The goal for most customers is to get seated with similar or familiar customers with the possibility to “open” new tables for customers who don’t have much to share with those already seated. This is the motivation behind the recently introduced distance-dependent CRP (dd-CRP) [42] where table assignments are dependent on direct familiarity or through customers’ connections. The distribution of table assignments for customer is now a (for an unoccupied table) and to join customer at her table with similarity distance between customers and, and with standing for the (exponential or logistic) decay function, e.g., or [43] . One can expand on dd-CRP using NCM that leverage Levenshtein editing to choose among alternative readings of the attacks (e.g., hallucinate and revise). Another possibility is to have dd-CRP operate in a lower dimensionality manifold generated using spectral clustering. Table assignments would use NCM and TCM-DR, including the reject option characteristic of open set recognition, for impersonation detection (e.g., new customers unfamiliar with those already seated) and have them seated at a new table. Imposters, characteristic of unfamiliar customers (e.g., obfuscation attacks to confuse training), can be reassigned to earlier tables (e.g., known attacks) as more evidence streams in and links are established with customers (e.g., attacks) already seated at tables.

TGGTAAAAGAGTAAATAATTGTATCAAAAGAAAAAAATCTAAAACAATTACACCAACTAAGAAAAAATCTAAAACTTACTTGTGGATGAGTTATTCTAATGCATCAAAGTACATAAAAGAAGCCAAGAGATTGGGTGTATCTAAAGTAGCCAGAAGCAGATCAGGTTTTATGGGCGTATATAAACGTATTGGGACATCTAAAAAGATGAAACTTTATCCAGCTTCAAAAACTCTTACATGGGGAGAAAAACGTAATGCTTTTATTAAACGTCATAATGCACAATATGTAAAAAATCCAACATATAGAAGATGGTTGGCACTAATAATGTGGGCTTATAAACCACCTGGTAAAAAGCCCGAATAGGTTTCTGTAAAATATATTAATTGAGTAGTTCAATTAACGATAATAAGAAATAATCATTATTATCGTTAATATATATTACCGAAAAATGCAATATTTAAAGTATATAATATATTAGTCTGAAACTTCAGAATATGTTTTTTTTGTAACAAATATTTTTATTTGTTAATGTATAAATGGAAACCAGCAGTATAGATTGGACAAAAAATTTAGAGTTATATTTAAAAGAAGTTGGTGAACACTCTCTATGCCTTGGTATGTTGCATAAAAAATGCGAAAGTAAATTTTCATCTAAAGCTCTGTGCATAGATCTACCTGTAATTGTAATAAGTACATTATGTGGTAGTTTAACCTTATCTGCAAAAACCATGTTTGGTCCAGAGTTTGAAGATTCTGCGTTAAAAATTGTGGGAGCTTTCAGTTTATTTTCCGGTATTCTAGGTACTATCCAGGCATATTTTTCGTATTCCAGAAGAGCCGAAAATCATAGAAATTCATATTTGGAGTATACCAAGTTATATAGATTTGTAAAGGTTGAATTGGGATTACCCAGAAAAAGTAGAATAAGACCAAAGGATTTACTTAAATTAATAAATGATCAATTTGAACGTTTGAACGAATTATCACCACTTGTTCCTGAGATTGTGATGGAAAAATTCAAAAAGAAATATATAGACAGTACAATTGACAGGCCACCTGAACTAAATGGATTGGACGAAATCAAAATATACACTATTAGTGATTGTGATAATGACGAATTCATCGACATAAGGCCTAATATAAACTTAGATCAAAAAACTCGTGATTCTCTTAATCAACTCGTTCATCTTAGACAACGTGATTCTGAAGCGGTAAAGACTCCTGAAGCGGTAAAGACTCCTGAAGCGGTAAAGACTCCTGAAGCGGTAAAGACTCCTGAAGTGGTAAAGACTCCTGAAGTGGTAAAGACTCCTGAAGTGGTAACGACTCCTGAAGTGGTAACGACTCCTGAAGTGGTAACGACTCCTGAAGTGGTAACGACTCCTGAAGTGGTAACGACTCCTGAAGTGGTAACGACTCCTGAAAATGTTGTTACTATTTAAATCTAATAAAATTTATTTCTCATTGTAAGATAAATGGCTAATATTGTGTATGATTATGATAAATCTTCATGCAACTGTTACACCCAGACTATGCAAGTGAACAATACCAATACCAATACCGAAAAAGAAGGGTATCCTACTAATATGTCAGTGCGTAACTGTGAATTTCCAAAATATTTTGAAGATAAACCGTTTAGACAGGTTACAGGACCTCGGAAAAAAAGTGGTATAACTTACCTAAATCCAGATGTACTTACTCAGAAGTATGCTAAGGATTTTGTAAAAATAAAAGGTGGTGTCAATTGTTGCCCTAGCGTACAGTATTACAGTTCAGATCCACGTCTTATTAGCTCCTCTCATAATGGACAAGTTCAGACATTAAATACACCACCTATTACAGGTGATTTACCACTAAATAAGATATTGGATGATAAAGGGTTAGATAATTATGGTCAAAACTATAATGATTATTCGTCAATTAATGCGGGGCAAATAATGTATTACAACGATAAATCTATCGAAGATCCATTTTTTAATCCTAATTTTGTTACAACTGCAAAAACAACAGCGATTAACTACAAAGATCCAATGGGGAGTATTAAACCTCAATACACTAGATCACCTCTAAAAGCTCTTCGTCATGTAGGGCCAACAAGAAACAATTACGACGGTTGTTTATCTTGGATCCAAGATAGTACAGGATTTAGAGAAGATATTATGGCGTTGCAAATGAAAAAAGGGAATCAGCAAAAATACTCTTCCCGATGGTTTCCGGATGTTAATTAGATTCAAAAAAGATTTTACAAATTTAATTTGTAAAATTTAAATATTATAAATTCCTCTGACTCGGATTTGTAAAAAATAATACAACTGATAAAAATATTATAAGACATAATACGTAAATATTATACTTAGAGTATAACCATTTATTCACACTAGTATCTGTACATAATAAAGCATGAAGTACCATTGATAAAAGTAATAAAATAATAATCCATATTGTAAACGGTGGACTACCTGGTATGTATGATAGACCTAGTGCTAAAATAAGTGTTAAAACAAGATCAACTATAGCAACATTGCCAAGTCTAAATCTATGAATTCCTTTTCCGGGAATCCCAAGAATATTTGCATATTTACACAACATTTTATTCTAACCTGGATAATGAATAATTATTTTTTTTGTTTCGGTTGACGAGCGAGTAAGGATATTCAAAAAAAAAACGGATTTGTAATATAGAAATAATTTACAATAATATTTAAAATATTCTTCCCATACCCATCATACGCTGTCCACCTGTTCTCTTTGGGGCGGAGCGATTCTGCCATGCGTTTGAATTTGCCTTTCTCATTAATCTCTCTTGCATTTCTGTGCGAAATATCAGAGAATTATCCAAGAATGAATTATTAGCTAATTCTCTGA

One goes beyond active learning to leverage the relative importance of data instances and build better defenses using importance sampling, characteristic of RANSAC and Random-Hough Transform (RHT) for consensus reasoning methods. The motivation is to pursue evidence accumulation and accrue cues for aggregation and ultimate detection of intrusions. The whole is more than the sum of its parts. RANSAC, characteristic of robust estimation methods, starts with a small but randomly chosen data set of instances and estimates some parametric model that fits data best. It then iteratively enlarges the set with consistent data when possible and re-estimates the model and its error. Starting from different subsets, The Randomized Hough Transform-Support Vector Machine (RHT-SVM) [7] leverages multiple versions of the decision boundary to identify messages that have been mislabeled deliberately, as result of persistent attacks, or not deliberately but due to poor Oracle annotation. The RHT-SVM uses the product of the actual classification label and the average signed distance of an observation from the decision boundary to determine if a training message has been mislabeled. The labels for messages, which on the average appear on the wrong side of the boundary, are flipped and a final SVM model is trained using the modified data. We note that RHT expands on agnostic active (A2) learning [44] [45] that maintains both a current version space and a region of uncertainty. Two data sets, TREC 2007 and CEAS 2008 were used for comparing the performance of RHT-SVM to the performance of Reject On Negative Impact (RONI) [5] as well as the performance of an SVM trained on the tainted training data. To preserve the time ordered nature of the data stream, for each of the data sets the first 10% of the messages are used for training and the remaining 90% of the messages are used for evaluation. Separate adversarial experiments are conducted for flipping spam labels and non-spam labels. For 10 iterations, labels are flipped for a randomly selected subset of 5% of the training data and the final RHT-SVM is evaluated on the test set. RHT-SVM shows an average 9.3% increase in the F1- (harmonic mean of precision and recall) score compared to RONI (99.0% versus 90.6%). The flip sensitivity for RHT-SVM is 95.9% and the flip specificity is 99.0%. It also takes over 90% less time to complete the RHT-SVM experiments compared to the RONI experiments (20 minutes per experiment instead of 360 minutes).